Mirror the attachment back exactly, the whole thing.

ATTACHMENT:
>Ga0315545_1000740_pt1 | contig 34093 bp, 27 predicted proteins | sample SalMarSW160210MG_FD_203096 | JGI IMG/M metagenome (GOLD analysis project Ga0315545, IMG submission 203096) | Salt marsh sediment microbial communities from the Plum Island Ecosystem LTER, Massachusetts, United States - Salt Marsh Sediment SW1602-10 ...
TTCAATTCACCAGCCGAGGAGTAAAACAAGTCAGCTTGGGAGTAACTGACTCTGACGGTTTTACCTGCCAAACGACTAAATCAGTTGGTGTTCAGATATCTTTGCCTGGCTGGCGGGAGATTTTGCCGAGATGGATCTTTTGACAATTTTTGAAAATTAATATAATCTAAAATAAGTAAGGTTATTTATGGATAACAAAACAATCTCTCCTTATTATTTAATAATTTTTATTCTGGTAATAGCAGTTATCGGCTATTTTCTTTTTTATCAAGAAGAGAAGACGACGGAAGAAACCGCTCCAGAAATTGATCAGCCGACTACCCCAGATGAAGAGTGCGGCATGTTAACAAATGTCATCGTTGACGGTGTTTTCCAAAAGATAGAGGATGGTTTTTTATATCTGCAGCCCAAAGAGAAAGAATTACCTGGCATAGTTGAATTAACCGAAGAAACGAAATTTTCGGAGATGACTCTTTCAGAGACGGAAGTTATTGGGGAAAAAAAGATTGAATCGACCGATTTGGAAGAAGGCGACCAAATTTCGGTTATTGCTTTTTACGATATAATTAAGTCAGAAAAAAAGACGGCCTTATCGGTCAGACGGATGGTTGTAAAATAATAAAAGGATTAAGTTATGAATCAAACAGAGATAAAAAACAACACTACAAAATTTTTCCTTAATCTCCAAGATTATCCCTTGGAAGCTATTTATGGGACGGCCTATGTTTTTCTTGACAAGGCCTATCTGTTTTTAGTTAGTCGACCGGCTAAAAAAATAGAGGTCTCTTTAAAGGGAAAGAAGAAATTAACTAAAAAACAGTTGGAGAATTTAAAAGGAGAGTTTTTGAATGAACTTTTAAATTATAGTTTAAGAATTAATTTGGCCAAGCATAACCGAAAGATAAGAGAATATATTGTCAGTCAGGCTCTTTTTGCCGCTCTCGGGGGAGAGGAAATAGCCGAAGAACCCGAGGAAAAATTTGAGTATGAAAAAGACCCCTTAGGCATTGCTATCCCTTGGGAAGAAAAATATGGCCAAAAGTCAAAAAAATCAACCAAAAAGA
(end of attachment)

>Ga0315545_1000740_pt1 | contig 34093 bp, 27 predicted proteins | sample SalMarSW160210MG_FD_203096 | JGI IMG/M metagenome (GOLD analysis project Ga0315545, IMG submission 203096) | Salt marsh sediment microbial communities from the Plum Island Ecosystem LTER, Massachusetts, United States - Salt Marsh Sediment SW1602-10 ...
TTCAATTCACCAGCCGAGGAGTAAAACAAGTCAGCTTGGGAGTAACTGACTCTGACGGTTTTACCTGCCAAACGACTAAATCAGTTGGTGTTCAGATATCTTTGCCTGGCTGGCGGGAGATTTTGCCGAGATGGATCTTTTGACAATTTTTGAAAATTAATATAATCTAAAATAAGTAAGGTTATTTATGGATAACAAAACAATCTCTCCTTATTATTTAATAATTTTTATTCTGGTAATAGCAGTTATCGGCTATTTTCTTTTTTATCAAGAAGAGAAGACGACGGAAGAAACCGCTCCAGAAATTGATCAGCCGACTACCCCAGATGAAGAGTGCGGCATGTTAACAAATGTCATCGTTGACGGTGTTTTCCAAAAGATAGAGGATGGTTTTTTATATCTGCAGCCCAAAGAGAAAGAATTACCTGGCATAGTTGAATTAACCGAAGAAACGAAATTTTCGGAGATGACTCTTTCAGAGACGGAAGTTATTGGGGAAAAAAAGATTGAATCGACCGATTTGGAAGAAGGCGACCAAATTTCGGTTATTGCTTTTTACGATATAATTAAGTCAGAAAAAAAGACGGCCTTATCGGTCAGACGGATGGTTGTAAAATAATAAAAGGATTAAGTTATGAATCAAACAGAGATAAAAAACAACACTACAAAATTTTTCCTTAATCTCCAAGATTATCCCTTGGAAGCTATTTATGGGACGGCCTATGTTTTTCTTGACAAGGCCTATCTGTTTTTAGTTAGTCGACCGGCTAAAAAAATAGAGGTCTCTTTAAAGGGAAAGAAGAAATTAACTAAAAAACAGTTGGAGAATTTAAAAGGAGAGTTTTTGAATGAACTTTTAAATTATAGTTTAAGAATTAATTTGGCCAAGCATAACCGAAAGATAAGAGAATATATTGTCAGTCAGGCTCTTTTTGCCGCTCTCGGGGGAGAGGAAATAGCCGAAGAACCCGAGGAAAAATTTGAGTATGAAAAAGACCCCTTAGGCATTGCTATCCCTTGGGAAGAAAAATATGGCCAAAAGTCAAAAAAATCAACCAAAAAGA